FIJALKOVICH, Appellee, v. W. BISHOP CO., INC., Appellant, et al.
The W. Bishop Co., Inc. appeals from a $2,000 judgment of the Berea Municipal Court entered pursuant to a bench trial in favor of R. John Fijalkovich on his claims arising from Bishop's installation of an undersized air conditioning unit at his newly constructed home.
The record reveals that in 1993, Bishop constructed a new home for Fijalkovich on Greyfriars Circle in North Royalton, Ohio, and agreed to warrant the home in accordance with a policy issued by the Building Industry Association. After moving in, Fijalkovich encountered construction problems with floors in the kitchen and family room, which Bishop failed to remedy; as a result, he filed a complaint with the Building Association. The American Arbitration Association adjudicated the claim and ordered Bishop to make repairs.
The record also reveals that about three weeks after Fijalkovich filed his complaint with the Building Association, Bishop's subcontractor, J & R Heating & Cooling, installed a three-ton central air conditioning unit at the home. Fijalkovich noticed that it failed to adequately cool the home on hot days and, throughout 1995, he informed Bishop of his complaint and requested a larger unit. In December 1995, Mike Hall, the owner of J & R Heating and Cooling, load-tested the unit and determined it to be of sufficient size. When Bishop failed to replace the air conditioner, Fijalkovich sought a second arbitration but the Building Association refused to become involved because the warranty had expired. Fijalkovich then commenced this action in the Berea Municipal Court against Bishop, the Building Association, and Third Federal Savings & Loan, the escrow agent.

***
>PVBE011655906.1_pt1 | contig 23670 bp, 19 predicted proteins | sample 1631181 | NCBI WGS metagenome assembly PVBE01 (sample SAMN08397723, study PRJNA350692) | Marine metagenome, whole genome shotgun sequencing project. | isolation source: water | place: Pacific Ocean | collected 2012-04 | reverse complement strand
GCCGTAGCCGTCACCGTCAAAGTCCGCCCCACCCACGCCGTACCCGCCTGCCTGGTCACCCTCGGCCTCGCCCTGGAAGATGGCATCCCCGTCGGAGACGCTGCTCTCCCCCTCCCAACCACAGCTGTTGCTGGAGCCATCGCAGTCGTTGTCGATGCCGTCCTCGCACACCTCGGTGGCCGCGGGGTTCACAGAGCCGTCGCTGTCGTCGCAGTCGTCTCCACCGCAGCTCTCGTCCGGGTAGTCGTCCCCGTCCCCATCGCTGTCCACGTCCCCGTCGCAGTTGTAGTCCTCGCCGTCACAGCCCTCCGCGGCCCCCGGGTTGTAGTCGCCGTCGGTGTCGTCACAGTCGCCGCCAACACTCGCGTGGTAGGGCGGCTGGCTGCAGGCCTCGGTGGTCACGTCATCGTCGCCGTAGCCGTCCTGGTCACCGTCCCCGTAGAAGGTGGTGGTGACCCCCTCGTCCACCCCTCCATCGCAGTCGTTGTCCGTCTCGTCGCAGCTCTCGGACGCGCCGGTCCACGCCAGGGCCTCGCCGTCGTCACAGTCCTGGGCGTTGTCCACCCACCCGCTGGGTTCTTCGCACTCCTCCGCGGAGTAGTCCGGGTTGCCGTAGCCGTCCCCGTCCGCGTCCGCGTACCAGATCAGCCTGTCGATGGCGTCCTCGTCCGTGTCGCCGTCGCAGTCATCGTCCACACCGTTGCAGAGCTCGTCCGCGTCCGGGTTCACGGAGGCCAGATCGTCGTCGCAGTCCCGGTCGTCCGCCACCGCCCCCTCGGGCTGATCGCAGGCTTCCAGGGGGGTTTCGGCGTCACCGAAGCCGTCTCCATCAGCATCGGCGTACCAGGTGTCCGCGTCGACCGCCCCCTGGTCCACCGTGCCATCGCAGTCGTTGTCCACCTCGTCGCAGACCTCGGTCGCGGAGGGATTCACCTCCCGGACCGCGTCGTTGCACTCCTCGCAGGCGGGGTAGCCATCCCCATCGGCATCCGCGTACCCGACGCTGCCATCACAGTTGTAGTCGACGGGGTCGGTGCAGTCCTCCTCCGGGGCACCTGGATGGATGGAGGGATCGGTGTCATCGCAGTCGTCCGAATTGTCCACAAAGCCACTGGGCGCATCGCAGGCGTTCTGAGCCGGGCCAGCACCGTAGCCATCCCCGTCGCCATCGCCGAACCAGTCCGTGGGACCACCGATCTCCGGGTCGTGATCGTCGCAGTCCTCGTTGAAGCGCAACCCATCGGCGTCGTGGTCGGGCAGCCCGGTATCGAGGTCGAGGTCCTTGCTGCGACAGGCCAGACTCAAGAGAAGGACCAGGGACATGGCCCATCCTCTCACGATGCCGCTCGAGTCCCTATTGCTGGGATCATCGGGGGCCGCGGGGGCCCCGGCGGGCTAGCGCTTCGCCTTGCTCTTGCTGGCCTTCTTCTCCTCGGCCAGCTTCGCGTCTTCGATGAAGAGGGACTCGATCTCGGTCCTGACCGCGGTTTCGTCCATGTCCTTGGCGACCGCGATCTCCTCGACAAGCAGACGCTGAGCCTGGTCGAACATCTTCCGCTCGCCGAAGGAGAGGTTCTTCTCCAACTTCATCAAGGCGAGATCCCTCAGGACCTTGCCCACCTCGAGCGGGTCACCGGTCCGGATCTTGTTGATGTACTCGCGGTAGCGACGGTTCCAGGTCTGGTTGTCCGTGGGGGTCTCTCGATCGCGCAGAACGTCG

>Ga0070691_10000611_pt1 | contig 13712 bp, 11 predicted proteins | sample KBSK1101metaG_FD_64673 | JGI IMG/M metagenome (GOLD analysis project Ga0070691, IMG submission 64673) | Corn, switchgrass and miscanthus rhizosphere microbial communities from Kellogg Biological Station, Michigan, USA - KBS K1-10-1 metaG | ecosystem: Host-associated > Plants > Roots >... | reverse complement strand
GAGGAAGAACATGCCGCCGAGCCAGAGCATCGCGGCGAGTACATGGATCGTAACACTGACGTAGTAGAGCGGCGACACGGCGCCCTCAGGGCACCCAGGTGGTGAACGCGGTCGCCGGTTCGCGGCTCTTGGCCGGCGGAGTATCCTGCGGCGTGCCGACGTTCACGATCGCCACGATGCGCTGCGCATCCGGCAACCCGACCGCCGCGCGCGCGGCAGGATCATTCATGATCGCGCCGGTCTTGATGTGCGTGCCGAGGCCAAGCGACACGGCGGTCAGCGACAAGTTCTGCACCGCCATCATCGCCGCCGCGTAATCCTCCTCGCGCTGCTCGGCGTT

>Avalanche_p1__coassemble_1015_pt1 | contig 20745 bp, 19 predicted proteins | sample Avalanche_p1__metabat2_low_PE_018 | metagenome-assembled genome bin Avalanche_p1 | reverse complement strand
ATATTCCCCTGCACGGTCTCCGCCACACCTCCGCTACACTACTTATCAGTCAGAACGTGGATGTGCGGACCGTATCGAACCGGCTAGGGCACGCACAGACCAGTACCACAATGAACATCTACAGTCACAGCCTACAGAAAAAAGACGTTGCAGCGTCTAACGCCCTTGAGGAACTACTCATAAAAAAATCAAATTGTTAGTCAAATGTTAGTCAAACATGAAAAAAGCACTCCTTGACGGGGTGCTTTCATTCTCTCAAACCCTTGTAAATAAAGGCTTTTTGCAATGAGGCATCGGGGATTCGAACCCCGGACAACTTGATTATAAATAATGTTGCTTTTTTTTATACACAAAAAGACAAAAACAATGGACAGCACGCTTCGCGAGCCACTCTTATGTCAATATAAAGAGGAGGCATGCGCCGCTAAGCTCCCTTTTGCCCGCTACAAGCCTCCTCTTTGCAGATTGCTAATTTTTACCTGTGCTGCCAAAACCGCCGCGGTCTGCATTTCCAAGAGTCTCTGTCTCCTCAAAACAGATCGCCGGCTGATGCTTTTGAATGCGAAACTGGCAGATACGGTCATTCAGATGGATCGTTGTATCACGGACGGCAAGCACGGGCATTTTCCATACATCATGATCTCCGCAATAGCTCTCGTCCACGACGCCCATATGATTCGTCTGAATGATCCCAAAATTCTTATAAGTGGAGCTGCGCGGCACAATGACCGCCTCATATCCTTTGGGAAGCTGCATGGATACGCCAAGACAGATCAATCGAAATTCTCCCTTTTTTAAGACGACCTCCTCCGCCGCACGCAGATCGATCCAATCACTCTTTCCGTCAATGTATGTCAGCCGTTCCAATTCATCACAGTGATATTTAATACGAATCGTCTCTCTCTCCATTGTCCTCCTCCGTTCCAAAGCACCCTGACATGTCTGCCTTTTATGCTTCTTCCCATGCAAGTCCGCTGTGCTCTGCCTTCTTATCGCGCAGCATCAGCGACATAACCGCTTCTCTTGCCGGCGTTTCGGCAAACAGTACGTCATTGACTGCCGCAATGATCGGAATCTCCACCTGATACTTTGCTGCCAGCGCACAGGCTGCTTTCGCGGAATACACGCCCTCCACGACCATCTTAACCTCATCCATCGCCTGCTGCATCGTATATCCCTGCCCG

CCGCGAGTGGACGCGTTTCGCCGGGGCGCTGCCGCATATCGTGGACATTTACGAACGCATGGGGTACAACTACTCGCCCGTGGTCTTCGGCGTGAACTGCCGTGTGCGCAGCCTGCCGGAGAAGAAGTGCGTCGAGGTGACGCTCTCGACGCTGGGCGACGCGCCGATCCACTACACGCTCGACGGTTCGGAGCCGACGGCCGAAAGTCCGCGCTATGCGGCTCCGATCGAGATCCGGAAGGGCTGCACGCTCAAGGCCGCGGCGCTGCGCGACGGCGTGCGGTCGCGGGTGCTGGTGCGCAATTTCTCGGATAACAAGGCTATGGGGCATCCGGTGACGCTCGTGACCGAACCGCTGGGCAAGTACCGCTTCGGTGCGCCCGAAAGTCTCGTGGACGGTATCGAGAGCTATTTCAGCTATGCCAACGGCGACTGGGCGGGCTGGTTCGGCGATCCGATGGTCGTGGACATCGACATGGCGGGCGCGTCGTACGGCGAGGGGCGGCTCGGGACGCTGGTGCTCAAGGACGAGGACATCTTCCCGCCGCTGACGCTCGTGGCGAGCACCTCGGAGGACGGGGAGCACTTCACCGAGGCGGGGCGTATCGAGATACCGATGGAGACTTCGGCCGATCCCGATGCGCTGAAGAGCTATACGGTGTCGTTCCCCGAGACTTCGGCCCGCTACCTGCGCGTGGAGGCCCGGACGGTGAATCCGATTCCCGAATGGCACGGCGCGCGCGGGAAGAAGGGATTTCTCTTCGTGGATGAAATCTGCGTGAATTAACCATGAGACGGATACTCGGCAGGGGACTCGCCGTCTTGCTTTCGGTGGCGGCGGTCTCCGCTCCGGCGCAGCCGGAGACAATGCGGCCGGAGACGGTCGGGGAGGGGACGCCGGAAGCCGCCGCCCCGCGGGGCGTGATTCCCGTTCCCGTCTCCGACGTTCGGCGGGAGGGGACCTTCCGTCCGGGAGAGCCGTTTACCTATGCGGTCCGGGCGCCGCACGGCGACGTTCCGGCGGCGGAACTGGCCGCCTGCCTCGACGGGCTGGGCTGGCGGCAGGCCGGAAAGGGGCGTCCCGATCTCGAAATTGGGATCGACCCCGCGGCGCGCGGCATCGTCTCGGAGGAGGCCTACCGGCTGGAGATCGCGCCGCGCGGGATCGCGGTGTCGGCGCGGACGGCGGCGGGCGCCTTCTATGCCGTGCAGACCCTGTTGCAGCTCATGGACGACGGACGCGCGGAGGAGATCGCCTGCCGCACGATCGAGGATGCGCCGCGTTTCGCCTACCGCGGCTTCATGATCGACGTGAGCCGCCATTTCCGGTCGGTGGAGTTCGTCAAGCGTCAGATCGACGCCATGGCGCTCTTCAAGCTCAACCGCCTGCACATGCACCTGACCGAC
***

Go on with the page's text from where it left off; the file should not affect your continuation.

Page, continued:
At trial, Bishop moved to dismiss Fijalkovich's complaint, arguing that because he had not raised the air conditioning claim at the arbitration proceeding, res judicata precluded him from litigating it in court. Fijalkovich countered that he had commenced the arbitration before J & R Heating and Cooling installed the air conditioner and that he did not realize, until late summer of 1995, that the air conditioner was inadequate to cool his home. The court then denied the motion.
Following production of evidence regarding the ability of the unit to cool the home, the trial court found for Fijalkovich, awarded him $2,000, and ordered Third Federal Savings to disburse the escrow funds to him.
Bishop now appeals raising three assignments of error for our review.
The first assignment of error states:
“The doctrine of res judicata to the claim of the plaintiff concerning his air conditioning unit when the plaintiff had knowledge of this claim during a previous arbitration and failed to assert this claim.”
Bishop contends that, since Fijalkovich did not assert his air conditioning claim in the arbitration proceeding, res judicata precludes him from litigating this case and, therefore, the trial court abused its discretion when it denied Bishop's motion to dismiss.
Fijalkovich urges that since the air conditioning claim is unrelated to the claim involving the kitchen and family room floors, res judicata does not preclude litigation of this case and, thus, the trial court did not err when it denied Bishop's motion to dismiss.